Unlike the mutual assessment that can occur in monasteries I can make no judgement as to the suitability of students. I ask for a commitment – daily meditation and a daily report back. As I have said I would hope to develop sufficient alignment that students will follow the path. I would hope to provide sufficient food to attract the inner guide. But of course with the internet there would be much frustration

I would love to be able to say I have all the characteristics of a kalyana-mitta - it is something I would strive for. But I am nowhere near being the Buddha, and would never dream of making such claims. To me inherent in being the Buddha are the characteristics of kalyana-mitta, in his authority, in his wisdom, in him.

Whilst I am striving for the characteristics of kalyana-mitta, I do not have his authority, his wisdom and a lot else. I am happy to call myself a meditation elder striving for the characteristics of kalyana-mitta.

Now the use of the term meditation elder has a number of benefits, a number of characteristics of its own. As a meditation elder the context of our communication is very clear - meditation. When the Buddha described himself as admirable friend, his use of the term friend had a number of tacit boundaries because he was the Buddha, I am now making some of such tacit assumptions explicit - this is concerned with meditation. Meditation is a wide and broad arena but it is meditation - clearly-defined.

Being an elder is a practice that has become completely devalued in our western societies. Elder politicians cling to their egos in power beign willing to act as puppets, and as a general rule the rest of the elderly are dispatched to care homes if they can be afforded or stuck in a chair in the family home in front of the television. Every old person has survived a lifetime and has developed some wisdom as a consequence. In my travels in Africa and elsewhere, I saw the stability that respecting the old gives. An elder African is not intrinsically more wise and knowledgeable than an elder westerner but they are given courtesy and given respect where deserved. This respect gives the elderly personal value, and by giving them value they gain self-esteem and purpose. Being courteous to the elderly brings a structure to society that is beneficial.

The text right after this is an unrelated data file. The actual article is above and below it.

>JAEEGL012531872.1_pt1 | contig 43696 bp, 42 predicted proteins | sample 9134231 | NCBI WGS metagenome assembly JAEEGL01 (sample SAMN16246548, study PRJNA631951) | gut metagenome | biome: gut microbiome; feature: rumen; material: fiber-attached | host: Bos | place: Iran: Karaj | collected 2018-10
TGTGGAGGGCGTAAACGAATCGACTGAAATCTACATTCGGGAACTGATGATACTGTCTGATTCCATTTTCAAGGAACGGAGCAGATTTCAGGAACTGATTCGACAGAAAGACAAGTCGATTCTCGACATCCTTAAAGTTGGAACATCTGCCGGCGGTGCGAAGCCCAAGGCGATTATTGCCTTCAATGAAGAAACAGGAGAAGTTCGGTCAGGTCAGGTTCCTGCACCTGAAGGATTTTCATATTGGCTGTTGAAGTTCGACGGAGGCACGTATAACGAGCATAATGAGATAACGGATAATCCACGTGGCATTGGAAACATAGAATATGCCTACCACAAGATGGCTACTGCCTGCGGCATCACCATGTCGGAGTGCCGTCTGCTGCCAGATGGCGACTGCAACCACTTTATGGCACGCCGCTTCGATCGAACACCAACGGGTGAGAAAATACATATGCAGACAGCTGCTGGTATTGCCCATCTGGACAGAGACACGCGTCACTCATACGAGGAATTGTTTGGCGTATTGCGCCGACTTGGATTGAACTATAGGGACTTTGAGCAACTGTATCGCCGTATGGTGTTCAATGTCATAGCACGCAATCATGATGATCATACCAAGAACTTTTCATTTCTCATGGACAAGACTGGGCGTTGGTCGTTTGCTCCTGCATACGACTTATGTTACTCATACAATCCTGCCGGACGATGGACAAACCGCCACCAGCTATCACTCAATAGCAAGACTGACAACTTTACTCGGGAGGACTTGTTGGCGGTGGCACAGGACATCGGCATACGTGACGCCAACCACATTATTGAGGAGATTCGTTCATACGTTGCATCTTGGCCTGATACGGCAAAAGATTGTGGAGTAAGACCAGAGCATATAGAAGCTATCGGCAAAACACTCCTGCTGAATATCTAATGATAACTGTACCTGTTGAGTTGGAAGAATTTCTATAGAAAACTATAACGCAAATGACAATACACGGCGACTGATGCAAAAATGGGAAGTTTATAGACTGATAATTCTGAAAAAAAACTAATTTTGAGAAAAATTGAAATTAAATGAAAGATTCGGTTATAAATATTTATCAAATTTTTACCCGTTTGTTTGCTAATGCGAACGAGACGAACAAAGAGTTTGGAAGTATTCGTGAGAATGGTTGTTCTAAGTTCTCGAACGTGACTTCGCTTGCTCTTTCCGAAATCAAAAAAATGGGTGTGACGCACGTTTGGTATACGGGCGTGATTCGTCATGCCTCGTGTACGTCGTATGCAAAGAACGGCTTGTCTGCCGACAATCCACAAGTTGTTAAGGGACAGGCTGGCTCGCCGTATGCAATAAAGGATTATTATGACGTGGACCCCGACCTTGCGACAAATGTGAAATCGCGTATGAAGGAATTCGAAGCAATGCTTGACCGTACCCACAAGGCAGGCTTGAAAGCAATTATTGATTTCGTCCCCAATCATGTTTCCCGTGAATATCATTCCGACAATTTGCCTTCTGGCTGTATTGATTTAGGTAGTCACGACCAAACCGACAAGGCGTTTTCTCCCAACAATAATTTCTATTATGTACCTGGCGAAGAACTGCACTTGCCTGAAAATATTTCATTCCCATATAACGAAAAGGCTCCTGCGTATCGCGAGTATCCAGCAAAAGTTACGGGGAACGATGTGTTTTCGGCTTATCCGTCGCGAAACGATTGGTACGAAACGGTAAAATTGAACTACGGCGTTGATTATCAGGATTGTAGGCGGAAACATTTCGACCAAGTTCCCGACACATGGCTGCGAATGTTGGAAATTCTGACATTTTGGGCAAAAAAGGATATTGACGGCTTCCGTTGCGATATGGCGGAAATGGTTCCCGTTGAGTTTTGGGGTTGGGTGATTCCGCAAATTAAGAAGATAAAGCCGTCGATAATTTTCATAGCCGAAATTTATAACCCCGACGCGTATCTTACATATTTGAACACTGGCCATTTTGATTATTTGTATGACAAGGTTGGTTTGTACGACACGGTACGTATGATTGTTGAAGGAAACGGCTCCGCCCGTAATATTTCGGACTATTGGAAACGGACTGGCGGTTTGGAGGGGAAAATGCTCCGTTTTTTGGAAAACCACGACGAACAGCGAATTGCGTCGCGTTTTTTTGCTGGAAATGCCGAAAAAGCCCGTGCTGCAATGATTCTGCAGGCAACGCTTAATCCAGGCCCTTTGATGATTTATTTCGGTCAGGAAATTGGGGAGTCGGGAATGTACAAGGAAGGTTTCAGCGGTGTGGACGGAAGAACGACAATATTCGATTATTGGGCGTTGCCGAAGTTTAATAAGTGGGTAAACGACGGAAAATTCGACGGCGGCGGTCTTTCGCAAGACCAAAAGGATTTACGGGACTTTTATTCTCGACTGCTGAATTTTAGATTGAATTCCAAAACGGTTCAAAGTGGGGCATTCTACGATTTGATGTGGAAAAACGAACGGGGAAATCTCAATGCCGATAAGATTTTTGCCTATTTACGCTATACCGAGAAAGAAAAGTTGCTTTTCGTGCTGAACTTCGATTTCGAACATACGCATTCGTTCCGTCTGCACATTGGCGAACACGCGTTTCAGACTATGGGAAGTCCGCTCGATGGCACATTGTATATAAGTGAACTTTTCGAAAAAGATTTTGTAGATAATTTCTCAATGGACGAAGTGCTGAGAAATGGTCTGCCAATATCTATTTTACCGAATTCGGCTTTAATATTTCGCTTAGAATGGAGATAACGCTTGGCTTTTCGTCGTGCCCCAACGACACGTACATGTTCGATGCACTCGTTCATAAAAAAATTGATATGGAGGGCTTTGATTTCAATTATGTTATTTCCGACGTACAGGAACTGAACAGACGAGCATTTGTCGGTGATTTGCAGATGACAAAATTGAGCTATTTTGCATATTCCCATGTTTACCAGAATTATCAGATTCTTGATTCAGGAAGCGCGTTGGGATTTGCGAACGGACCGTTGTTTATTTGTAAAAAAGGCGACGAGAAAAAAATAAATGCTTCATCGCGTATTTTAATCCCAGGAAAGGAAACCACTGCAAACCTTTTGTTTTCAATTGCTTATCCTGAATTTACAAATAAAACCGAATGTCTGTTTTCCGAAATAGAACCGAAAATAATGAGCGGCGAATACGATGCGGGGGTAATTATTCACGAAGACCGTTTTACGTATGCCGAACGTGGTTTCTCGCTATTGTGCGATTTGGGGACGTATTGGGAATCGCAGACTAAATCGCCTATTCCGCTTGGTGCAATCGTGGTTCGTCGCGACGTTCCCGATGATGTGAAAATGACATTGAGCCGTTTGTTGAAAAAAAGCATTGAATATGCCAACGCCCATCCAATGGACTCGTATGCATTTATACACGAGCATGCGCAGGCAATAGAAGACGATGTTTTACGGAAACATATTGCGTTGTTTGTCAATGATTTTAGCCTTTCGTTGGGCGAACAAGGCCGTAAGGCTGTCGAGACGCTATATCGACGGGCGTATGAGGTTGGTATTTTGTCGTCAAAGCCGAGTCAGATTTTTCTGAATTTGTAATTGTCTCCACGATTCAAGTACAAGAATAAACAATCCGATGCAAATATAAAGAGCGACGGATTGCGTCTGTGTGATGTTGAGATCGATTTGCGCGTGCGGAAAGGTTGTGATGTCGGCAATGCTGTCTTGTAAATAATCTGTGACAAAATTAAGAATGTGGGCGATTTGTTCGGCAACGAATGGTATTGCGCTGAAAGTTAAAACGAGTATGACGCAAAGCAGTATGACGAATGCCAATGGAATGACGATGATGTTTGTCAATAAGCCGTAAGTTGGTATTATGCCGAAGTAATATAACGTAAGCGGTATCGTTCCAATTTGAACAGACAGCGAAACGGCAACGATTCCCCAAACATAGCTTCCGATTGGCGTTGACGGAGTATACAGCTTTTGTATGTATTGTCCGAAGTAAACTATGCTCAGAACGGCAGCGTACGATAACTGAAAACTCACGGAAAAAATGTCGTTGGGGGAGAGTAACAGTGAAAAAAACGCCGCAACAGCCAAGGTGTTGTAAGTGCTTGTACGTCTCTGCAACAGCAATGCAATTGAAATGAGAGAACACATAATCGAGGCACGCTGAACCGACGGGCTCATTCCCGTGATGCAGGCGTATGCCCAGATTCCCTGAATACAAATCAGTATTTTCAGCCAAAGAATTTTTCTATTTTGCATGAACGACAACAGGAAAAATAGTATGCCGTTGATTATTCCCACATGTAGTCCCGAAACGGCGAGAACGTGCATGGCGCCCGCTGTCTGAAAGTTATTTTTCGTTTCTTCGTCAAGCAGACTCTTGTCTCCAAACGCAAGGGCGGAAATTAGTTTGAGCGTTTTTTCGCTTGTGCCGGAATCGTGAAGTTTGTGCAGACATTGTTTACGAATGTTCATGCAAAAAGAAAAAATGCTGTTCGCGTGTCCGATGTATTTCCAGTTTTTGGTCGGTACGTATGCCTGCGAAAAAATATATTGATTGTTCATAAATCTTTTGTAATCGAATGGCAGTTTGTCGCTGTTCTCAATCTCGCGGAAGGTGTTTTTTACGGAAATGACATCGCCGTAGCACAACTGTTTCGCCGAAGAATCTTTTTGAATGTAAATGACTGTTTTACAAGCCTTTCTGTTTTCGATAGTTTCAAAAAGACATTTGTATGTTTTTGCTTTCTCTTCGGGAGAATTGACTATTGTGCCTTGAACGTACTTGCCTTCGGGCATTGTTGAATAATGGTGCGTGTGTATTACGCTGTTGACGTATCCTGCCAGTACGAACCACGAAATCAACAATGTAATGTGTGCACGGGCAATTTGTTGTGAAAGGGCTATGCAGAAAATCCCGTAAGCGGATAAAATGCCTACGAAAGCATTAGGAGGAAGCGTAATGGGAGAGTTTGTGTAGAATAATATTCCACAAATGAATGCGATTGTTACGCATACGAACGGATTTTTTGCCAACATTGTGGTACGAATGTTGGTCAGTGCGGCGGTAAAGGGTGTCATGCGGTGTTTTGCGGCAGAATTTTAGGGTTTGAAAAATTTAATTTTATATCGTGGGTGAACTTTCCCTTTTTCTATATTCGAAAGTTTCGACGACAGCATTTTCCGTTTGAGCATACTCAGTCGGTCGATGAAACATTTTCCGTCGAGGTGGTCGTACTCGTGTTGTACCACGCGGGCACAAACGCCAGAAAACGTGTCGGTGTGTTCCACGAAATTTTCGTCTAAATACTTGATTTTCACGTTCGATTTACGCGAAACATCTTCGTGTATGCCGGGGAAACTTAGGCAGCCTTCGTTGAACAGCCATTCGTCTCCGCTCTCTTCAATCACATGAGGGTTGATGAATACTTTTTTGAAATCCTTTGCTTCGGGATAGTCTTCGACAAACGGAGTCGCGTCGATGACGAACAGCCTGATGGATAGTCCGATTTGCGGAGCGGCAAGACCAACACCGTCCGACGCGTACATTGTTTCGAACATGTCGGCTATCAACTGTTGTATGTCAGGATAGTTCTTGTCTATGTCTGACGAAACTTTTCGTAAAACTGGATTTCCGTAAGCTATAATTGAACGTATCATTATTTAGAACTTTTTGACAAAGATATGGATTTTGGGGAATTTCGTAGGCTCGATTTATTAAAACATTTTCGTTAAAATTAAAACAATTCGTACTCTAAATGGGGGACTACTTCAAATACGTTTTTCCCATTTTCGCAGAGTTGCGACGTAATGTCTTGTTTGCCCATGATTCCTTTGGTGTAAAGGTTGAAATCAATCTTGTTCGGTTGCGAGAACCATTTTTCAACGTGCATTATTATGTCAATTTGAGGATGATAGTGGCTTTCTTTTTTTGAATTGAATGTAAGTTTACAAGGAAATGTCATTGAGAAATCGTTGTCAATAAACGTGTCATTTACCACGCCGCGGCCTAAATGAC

In indigenous cultures the term "elder" describes their leaders because they give leadership to the elder and wiser. Who doesn't get wiser as they get older? But of course we don't all start from the same place. I have an image which I don't know as being true, I hope it is not a racial stereotype. I imagine young people starting out on life's journey seeking the advice and wisdom of the elder if problems arise, seeking advice as to which path to take, in one group of nations following the red road. It is this role I offer as meditation elder.

Let us consider some of the tacit assumptions in this role of elder. An elder might be considered a friend but that friendship has clear boundaries on both sides. Could a young woman respect such an elder if he were trying to make out? Could an elder attempting to make out be trusted to deliver the wisdom of the nation? Whilst a virtuous kalyana-mitta would have these qualities, being a respected elder reinforces the need for such virtue. These are tacit assumptions of the role of elder that I make explicit here. There are other unspoken assumptions that attach to this role. I am sure I would adhere to them - if I need to make them explicit I will update this page.

So as Zandtaomed I will be a meditation elder who strives for the qualities of kalyana-mitta. In anapanasati-bhavana I give more details of the meditation approach that I advise you to adopt. Whilst this description is personalised to suit my approach – it is not distinct from Buddhist teachings in general (I have much to learn of Buddhism), and even less distinct from the teachings of Ajaan Buddhadasa (I have much to learn of Buddhadasa as well). What Zandtaomed can offer is personalised because discussion of meditation diaries is the core advising methodology. Whilst it cannot be totally personal because discussion does not take place in person, it is more personal than attending a meditation lecture and going home and practising what was delivered in the lecture – because through the diary it discusses what arises in each daily meditation. Daily feedback and discussion. In that feedback will be personalised instructions for meditation, not restrictive instructions as working with the inner guide is important to Zandtaomed.

If you look at the Treatise, Manual, Matriellez education, Wai Zandtao scifi and still wish to proceed with the meditation scheme with Zandtao as advisor, write an email explaining what you hope to gain from meditation and send it here:-



Mail to Zandtao

Once I have considered the email, we will start a dialogue through the internet based on daily meditation and daily reports.